Literary & Academic Translating Jobs

Both literary and academic translators are specialists in their genres or fields. Many hold graduate degrees in literature, linguistics, or an academic field related to the material they translate (physics, anthropology, etc.).

Because the style and concepts found in both literature and academic writing are typically quite sophisticated, it is important that the translator be an excellent writer in his or her own right.

Literary translators convert written literature (novels, poetry, essays, etc.) from one language to another. They may translate any number of documents, including journal articles, books, poetry, and short stories. Often times, it is the job of the literary translator to be creative as well in order to produce a text in the target language that faithfully conveys the tone and voice of the original (source) text. Therefore, when confronted with colloquialisms or metaphors, the literary translator must find an appropriate substitute in the target language.

Normally, literary translators work very closely with the author of the source text to make sure they are capturing the style and literary nuances as accurately as possible. Interestingly, many multilingual authors even prefer a literary translator to convert their work, since this is a very special skill set that many authors do not even possess. After an author has worked once with a literary translator and the collaboration has been successful, it would be rare that the author would ever have anyone else translate his or her work.

There are many examples of literary translators working in pairs to complete a longer manuscript. This could be done in a variety of ways – each translator could take one half of the manuscript, translate it individually and then come back together to smooth out transitions, or one translator could simply act as a “second pair of eyes” on the translated text, checking for consistency, clarity, authenticity and tone. Typically, literary translators only specialize in one or two genres (poetry, fiction, creative nonfiction, etc.). Most literary translators translate into their native language. Interpreters are often used in interviews or conferences with famous authors.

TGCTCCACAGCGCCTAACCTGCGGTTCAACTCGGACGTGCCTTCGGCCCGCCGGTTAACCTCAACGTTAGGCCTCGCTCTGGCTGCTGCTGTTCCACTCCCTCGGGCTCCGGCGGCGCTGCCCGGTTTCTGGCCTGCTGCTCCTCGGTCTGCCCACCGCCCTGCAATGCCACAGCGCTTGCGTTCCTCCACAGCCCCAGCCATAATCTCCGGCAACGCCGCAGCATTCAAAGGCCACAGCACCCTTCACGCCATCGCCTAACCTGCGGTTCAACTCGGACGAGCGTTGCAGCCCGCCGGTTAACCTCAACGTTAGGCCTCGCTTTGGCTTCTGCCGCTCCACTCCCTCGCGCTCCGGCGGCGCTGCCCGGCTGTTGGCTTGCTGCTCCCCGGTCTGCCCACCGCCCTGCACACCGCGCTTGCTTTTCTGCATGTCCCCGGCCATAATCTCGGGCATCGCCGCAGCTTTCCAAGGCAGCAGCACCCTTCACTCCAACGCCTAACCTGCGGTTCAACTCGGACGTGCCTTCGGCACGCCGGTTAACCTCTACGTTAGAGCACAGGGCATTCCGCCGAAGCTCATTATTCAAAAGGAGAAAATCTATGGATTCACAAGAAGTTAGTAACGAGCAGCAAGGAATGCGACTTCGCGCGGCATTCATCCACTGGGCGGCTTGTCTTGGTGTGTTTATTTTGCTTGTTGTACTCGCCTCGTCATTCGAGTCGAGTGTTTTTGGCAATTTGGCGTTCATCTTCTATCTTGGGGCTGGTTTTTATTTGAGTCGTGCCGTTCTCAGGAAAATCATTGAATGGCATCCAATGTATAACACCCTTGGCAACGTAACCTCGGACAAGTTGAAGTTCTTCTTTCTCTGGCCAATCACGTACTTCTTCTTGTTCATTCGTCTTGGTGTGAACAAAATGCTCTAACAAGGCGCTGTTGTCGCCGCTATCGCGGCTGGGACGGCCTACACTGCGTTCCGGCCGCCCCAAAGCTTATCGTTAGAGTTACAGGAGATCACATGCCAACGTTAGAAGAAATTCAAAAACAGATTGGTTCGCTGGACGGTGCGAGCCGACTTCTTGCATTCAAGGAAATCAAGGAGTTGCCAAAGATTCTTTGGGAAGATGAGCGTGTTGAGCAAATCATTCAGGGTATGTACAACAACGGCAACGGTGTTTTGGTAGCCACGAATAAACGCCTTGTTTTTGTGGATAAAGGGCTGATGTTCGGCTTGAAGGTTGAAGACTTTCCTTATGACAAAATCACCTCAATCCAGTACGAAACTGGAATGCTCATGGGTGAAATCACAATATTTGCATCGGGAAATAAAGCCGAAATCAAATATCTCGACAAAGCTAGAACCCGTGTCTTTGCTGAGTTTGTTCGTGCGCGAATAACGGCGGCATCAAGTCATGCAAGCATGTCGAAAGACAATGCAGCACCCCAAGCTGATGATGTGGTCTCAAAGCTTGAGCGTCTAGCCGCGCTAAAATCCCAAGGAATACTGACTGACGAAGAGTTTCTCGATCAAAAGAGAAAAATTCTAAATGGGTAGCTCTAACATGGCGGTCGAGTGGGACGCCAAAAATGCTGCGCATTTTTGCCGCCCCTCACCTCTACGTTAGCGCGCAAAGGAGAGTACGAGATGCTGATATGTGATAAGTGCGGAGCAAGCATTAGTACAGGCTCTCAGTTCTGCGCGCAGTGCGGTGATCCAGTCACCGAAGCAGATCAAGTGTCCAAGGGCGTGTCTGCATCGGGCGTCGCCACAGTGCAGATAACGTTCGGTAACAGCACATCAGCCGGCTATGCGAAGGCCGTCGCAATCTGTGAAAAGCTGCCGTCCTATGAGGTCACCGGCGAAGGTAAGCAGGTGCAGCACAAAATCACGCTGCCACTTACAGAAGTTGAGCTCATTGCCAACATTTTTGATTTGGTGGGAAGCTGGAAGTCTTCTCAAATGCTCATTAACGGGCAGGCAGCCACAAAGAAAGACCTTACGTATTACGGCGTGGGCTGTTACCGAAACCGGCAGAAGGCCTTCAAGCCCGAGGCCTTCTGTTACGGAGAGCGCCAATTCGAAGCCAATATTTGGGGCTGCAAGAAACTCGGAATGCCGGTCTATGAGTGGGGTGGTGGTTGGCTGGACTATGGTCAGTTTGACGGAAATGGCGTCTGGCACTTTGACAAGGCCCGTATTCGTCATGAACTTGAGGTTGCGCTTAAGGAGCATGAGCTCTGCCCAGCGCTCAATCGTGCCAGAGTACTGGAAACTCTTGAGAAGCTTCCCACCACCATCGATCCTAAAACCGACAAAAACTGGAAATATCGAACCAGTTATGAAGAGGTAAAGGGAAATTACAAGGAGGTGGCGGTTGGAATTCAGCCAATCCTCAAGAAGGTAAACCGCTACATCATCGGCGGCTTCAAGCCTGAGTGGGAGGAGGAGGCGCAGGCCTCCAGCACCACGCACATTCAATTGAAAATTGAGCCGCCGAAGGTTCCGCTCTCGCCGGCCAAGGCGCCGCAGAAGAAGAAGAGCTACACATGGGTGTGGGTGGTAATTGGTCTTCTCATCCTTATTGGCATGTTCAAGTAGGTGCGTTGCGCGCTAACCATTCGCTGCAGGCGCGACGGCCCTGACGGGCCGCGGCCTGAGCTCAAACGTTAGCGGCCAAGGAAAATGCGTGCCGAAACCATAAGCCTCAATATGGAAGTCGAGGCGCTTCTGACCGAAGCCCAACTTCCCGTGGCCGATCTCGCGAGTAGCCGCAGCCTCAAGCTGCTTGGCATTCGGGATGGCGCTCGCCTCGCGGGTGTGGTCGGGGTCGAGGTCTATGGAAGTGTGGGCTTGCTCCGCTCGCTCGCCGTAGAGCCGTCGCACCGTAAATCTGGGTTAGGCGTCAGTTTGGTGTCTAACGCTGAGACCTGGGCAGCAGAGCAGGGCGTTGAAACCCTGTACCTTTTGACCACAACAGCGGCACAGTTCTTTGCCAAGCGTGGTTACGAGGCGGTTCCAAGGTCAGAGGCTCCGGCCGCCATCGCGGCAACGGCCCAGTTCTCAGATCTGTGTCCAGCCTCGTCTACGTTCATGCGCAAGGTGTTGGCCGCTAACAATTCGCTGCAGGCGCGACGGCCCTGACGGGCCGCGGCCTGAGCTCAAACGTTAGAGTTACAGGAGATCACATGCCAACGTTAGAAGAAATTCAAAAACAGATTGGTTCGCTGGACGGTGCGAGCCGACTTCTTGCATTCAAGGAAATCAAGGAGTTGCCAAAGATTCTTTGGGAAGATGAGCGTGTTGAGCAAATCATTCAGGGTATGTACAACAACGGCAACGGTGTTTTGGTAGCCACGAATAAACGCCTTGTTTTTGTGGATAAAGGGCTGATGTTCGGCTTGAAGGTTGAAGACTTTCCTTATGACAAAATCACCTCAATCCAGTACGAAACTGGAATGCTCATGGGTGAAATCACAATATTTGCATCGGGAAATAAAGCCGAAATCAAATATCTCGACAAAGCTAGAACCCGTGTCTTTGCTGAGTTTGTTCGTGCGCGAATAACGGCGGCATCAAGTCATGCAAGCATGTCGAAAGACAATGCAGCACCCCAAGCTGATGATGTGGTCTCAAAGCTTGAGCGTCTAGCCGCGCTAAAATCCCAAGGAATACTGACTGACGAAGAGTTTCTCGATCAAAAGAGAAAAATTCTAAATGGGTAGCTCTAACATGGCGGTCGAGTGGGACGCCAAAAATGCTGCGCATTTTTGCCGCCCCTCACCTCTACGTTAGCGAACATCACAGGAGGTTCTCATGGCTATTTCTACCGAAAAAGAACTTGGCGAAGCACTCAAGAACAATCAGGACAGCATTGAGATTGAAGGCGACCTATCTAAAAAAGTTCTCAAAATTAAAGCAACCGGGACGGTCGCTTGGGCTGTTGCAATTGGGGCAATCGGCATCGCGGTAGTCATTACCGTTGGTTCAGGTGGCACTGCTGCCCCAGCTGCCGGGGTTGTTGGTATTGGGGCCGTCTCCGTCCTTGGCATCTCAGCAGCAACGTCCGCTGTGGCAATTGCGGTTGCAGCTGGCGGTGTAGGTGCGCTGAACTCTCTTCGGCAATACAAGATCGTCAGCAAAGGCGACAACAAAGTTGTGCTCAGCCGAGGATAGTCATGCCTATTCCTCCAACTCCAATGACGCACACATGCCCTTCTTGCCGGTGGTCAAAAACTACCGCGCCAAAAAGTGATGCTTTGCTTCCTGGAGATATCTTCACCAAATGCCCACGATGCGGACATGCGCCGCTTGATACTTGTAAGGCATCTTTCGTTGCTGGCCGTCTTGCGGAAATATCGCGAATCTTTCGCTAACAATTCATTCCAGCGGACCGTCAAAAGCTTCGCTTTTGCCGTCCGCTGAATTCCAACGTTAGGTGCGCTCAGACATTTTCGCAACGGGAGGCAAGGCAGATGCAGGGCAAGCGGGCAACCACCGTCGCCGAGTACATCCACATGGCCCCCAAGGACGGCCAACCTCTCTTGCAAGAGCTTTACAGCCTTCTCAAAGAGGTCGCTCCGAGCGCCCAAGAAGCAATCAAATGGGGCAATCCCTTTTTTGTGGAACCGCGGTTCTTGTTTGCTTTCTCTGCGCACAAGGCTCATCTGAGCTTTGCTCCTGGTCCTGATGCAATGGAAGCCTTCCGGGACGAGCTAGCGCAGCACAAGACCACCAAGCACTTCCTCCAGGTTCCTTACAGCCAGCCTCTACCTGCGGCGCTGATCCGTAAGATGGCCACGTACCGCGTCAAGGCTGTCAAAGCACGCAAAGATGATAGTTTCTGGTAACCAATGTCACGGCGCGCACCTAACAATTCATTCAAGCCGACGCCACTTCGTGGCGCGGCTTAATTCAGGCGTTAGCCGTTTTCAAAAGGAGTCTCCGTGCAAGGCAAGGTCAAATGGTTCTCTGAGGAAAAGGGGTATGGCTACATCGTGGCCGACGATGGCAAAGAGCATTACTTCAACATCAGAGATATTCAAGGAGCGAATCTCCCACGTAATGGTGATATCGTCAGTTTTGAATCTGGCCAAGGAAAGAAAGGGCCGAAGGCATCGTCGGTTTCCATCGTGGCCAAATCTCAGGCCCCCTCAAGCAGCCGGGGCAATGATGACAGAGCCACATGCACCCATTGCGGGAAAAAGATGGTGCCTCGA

Academic translation usually involves the translation of academic articles, abstracts, essays, and manuscripts. Many academic writers work exclusively with one or two translators throughout their career, since the translator becomes very comfortable with and efficient at translating that writer’s particular style. While academic translators don’t need to hold a degree specifically in the field in which they are translating, some experience is necessary. It is more important for the translator to be a strong academic writer in the target language and to be familiar with the lexicon and general frameworks (theoretical, argumentative, etc.) of the field. Most academic translators translate into their native language. Interpreters are used in academic interviews or at conferences.

“I really enjoy translating academic articles. Another interesting piece I did was a script for a docudrama on Internet romance,” says Yohanna Valdez, a French translator.

“I interpreted an interview with William Kennedy, who won a Pulitzer Prize for his book Ironweed, for one of Spain’s leading newspapers.

To be honest, I find almost every translating job to be interesting because I learn something new with each project,” says Janine Libbey, who does Spanish translations.

“I’ve done quite a bit of academic translation- manuscripts, articles, abstracts, etc. Sometimes scholars of literature will contact me to translate previously untranslated texts (written by someone else) so that they can use this information in their research. They most interesting project like this I have done was a yearlong project during which I translated articles from 1800s Parisian arts journals from French to English for an art history scholar,” says Jen Westmoreland Bouchard, who does French translation and interpreting.

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